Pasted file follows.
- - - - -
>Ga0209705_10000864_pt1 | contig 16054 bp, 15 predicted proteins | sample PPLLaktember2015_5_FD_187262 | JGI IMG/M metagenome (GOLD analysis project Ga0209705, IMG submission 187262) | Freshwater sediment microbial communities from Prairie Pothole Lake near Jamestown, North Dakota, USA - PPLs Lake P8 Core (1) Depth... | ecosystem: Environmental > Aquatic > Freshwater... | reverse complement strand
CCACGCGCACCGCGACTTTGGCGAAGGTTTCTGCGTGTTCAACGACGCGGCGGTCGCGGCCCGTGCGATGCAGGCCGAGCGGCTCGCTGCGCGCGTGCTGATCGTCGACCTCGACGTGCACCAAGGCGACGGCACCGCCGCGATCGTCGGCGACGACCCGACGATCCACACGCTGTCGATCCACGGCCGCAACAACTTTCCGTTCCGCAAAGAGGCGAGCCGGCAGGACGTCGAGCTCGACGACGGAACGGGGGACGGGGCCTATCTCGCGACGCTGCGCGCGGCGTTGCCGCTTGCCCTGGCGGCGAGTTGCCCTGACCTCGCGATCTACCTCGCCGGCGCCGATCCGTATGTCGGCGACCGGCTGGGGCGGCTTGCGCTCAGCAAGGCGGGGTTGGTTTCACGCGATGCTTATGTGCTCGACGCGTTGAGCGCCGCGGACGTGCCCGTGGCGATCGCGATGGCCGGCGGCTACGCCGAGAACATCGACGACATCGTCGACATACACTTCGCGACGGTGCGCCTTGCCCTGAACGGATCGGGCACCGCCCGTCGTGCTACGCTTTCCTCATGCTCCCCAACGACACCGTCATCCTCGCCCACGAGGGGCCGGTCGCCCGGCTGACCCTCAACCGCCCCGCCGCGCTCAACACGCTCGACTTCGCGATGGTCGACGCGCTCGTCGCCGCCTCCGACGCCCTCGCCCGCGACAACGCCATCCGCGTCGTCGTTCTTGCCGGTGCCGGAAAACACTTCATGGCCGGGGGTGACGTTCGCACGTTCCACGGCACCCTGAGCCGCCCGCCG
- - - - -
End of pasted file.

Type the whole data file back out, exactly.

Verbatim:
>Ga0209705_10000864_pt1 | contig 16054 bp, 15 predicted proteins | sample PPLLaktember2015_5_FD_187262 | JGI IMG/M metagenome (GOLD analysis project Ga0209705, IMG submission 187262) | Freshwater sediment microbial communities from Prairie Pothole Lake near Jamestown, North Dakota, USA - PPLs Lake P8 Core (1) Depth... | ecosystem: Environmental > Aquatic > Freshwater... | reverse complement strand
CCACGCGCACCGCGACTTTGGCGAAGGTTTCTGCGTGTTCAACGACGCGGCGGTCGCGGCCCGTGCGATGCAGGCCGAGCGGCTCGCTGCGCGCGTGCTGATCGTCGACCTCGACGTGCACCAAGGCGACGGCACCGCCGCGATCGTCGGCGACGACCCGACGATCCACACGCTGTCGATCCACGGCCGCAACAACTTTCCGTTCCGCAAAGAGGCGAGCCGGCAGGACGTCGAGCTCGACGACGGAACGGGGGACGGGGCCTATCTCGCGACGCTGCGCGCGGCGTTGCCGCTTGCCCTGGCGGCGAGTTGCCCTGACCTCGCGATCTACCTCGCCGGCGCCGATCCGTATGTCGGCGACCGGCTGGGGCGGCTTGCGCTCAGCAAGGCGGGGTTGGTTTCACGCGATGCTTATGTGCTCGACGCGTTGAGCGCCGCGGACGTGCCCGTGGCGATCGCGATGGCCGGCGGCTACGCCGAGAACATCGACGACATCGTCGACATACACTTCGCGACGGTGCGCCTTGCCCTGAACGGATCGGGCACCGCCCGTCGTGCTACGCTTTCCTCATGCTCCCCAACGACACCGTCATCCTCGCCCACGAGGGGCCGGTCGCCCGGCTGACCCTCAACCGCCCCGCCGCGCTCAACACGCTCGACTTCGCGATGGTCGACGCGCTCGTCGCCGCCTCCGACGCCCTCGCCCGCGACAACGCCATCCGCGTCGTCGTTCTTGCCGGTGCCGGAAAACACTTCATGGCCGGGGGTGACGTTCGCACGTTCCACGGCACCCTGAGCCGCCCGCCG